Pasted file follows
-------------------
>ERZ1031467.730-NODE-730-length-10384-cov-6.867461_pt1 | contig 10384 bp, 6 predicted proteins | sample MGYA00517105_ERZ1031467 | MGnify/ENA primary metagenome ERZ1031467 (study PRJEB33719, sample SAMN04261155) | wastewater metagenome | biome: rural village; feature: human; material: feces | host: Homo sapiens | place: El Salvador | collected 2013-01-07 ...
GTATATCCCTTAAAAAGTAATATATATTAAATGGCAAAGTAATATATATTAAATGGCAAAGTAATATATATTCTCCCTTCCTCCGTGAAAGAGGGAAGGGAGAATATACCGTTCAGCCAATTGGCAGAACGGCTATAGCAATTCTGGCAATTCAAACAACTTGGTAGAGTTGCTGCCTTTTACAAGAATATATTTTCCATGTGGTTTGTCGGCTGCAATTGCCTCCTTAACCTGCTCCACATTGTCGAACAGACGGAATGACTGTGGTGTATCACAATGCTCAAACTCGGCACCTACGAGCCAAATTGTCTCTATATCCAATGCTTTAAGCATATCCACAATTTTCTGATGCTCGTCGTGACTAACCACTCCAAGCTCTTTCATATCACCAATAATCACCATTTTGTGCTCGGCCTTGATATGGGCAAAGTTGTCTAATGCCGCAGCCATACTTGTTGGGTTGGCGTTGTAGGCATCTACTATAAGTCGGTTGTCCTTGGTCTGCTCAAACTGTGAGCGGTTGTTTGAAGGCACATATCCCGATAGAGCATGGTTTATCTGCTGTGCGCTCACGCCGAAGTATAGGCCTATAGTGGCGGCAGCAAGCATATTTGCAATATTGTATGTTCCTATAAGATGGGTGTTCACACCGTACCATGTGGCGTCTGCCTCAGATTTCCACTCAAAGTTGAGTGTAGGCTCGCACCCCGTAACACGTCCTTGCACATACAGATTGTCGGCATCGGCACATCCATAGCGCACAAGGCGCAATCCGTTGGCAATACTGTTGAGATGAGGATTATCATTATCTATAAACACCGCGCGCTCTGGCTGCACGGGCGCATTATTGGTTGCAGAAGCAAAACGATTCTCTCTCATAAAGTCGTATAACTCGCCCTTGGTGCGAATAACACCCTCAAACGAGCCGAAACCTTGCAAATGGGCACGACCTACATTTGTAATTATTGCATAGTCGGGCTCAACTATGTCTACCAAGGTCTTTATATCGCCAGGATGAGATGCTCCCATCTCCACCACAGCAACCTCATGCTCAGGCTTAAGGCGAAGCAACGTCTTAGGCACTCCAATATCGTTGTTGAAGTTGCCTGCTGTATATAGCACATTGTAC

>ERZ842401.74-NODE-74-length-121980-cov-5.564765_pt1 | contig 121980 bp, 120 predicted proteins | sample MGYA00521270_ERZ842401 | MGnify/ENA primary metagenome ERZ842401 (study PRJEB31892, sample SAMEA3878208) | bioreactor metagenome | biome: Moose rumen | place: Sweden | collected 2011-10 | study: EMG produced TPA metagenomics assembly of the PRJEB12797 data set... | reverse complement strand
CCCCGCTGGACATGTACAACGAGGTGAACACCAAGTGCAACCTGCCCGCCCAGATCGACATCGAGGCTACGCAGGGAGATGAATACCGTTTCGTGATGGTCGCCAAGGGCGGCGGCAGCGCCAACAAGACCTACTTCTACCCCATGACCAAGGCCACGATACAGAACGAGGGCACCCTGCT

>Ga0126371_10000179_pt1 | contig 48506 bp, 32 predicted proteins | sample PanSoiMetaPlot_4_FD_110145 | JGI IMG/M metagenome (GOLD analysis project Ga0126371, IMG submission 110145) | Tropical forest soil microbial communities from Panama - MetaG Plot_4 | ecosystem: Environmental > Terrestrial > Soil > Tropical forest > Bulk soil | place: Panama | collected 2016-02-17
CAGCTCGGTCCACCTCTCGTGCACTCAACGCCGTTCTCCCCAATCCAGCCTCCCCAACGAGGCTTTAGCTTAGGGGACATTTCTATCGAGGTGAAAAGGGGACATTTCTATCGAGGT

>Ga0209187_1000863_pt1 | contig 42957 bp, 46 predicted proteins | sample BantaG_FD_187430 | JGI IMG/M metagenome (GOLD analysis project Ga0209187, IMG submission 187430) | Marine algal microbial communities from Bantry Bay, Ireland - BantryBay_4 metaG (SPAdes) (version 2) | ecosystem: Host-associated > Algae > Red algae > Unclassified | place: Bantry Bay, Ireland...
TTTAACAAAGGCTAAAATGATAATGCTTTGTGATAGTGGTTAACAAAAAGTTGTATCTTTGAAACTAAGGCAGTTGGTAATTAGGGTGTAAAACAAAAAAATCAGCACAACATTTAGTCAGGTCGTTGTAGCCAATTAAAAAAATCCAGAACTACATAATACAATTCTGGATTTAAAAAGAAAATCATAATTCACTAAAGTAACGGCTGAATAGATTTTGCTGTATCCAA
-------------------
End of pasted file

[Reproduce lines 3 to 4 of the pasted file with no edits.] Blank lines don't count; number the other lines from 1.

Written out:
>ERZ842401.74-NODE-74-length-121980-cov-5.564765_pt1 | contig 121980 bp, 120 predicted proteins | sample MGYA00521270_ERZ842401 | MGnify/ENA primary metagenome ERZ842401 (study PRJEB31892, sample SAMEA3878208) | bioreactor metagenome | biome: Moose rumen | place: Sweden | collected 2011-10 | study: EMG produced TPA metagenomics assembly of the PRJEB12797 data set... | reverse complement strand
CCCCGCTGGACATGTACAACGAGGTGAACACCAAGTGCAACCTGCCCGCCCAGATCGACATCGAGGCTACGCAGGGAGATGAATACCGTTTCGTGATGGTCGCCAAGGGCGGCGGCAGCGCCAACAAGACCTACTTCTACCCCATGACCAAGGCCACGATACAGAACGAGGGCACCCTGCT